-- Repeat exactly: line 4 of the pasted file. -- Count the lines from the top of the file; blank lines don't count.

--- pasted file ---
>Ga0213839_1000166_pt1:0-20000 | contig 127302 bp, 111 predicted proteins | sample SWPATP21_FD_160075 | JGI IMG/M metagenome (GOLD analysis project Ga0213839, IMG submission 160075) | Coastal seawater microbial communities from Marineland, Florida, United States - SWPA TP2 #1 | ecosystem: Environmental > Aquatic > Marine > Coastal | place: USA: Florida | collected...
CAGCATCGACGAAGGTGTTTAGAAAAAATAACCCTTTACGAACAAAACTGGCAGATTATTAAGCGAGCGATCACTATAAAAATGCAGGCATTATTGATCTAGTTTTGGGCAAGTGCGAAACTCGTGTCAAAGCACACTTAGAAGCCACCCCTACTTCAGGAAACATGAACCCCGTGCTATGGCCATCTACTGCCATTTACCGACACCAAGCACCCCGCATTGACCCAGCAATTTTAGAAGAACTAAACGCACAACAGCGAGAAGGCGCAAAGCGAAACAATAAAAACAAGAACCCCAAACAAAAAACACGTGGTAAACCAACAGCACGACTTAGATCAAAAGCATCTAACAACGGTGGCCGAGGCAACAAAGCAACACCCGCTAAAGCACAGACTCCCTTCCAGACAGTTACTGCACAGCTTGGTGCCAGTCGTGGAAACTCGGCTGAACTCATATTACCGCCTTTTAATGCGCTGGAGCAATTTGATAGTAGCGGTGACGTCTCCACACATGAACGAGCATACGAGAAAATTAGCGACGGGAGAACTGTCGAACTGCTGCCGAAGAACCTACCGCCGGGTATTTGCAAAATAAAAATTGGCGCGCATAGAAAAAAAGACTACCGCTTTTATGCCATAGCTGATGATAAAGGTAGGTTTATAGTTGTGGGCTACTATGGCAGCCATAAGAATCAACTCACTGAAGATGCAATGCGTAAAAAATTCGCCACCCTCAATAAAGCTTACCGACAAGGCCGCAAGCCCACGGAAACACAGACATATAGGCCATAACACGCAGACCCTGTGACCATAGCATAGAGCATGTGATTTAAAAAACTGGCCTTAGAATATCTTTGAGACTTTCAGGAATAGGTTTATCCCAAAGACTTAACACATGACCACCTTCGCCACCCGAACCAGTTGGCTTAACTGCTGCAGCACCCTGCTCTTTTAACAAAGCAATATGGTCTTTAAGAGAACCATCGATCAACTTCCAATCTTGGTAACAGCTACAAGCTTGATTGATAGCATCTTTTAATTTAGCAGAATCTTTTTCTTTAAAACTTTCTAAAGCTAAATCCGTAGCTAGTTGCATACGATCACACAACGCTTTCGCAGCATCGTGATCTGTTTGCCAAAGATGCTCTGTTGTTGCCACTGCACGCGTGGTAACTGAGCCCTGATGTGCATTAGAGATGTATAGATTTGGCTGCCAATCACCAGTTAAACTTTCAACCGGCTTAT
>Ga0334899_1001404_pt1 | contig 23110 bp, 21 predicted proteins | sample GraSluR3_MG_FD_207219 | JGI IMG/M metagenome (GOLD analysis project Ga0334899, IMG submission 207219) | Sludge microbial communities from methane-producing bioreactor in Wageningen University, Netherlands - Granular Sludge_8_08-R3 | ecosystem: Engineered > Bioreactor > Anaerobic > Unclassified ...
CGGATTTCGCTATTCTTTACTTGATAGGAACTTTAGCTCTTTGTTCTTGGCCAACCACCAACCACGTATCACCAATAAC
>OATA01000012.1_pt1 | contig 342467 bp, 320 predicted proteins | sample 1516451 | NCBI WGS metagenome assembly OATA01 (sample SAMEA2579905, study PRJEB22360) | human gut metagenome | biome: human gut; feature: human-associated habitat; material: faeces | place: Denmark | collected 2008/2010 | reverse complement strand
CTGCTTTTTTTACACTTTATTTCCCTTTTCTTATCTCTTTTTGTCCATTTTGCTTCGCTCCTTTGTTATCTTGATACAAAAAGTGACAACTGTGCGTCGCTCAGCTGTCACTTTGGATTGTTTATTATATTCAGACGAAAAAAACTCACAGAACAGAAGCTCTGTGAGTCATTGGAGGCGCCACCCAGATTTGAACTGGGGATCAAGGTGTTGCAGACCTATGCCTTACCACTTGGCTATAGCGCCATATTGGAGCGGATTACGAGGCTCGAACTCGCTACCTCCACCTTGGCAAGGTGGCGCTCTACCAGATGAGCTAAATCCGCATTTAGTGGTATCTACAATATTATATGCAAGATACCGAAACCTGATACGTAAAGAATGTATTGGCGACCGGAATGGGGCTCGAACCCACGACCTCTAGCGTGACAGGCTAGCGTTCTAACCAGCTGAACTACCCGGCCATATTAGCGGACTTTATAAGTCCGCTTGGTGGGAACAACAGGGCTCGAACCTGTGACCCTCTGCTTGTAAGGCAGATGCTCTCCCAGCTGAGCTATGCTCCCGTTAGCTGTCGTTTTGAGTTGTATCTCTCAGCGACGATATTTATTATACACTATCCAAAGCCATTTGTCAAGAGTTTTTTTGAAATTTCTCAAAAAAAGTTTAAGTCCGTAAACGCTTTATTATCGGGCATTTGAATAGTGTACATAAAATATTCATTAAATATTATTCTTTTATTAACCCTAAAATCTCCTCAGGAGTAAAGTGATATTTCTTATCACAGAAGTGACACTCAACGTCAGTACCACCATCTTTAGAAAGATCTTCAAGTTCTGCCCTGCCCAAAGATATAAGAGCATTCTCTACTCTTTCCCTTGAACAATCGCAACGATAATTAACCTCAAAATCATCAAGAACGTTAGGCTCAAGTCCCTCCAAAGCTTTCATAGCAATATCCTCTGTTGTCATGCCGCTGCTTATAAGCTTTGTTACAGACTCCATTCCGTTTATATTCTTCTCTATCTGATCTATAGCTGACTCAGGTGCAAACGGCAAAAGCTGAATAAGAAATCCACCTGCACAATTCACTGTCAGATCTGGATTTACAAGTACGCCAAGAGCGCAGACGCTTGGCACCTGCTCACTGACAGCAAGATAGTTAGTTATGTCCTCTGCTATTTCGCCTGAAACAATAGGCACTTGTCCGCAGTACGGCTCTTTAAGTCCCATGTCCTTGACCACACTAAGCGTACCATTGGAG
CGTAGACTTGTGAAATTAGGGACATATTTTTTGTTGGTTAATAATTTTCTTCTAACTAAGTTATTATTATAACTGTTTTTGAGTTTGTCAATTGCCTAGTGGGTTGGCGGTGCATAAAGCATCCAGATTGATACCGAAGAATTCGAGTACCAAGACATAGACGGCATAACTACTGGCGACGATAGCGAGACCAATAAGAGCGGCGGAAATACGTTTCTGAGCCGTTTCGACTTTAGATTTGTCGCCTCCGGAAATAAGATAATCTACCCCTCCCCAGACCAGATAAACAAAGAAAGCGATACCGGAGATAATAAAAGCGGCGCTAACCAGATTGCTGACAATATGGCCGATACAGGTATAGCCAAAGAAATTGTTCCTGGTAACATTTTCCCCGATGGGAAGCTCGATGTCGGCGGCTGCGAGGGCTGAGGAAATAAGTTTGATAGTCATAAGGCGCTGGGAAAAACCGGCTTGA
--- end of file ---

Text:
CGGATTTCGCTATTCTTTACTTGATAGGAACTTTAGCTCTTTGTTCTTGGCCAACCACCAACCACGTATCACCAATAAC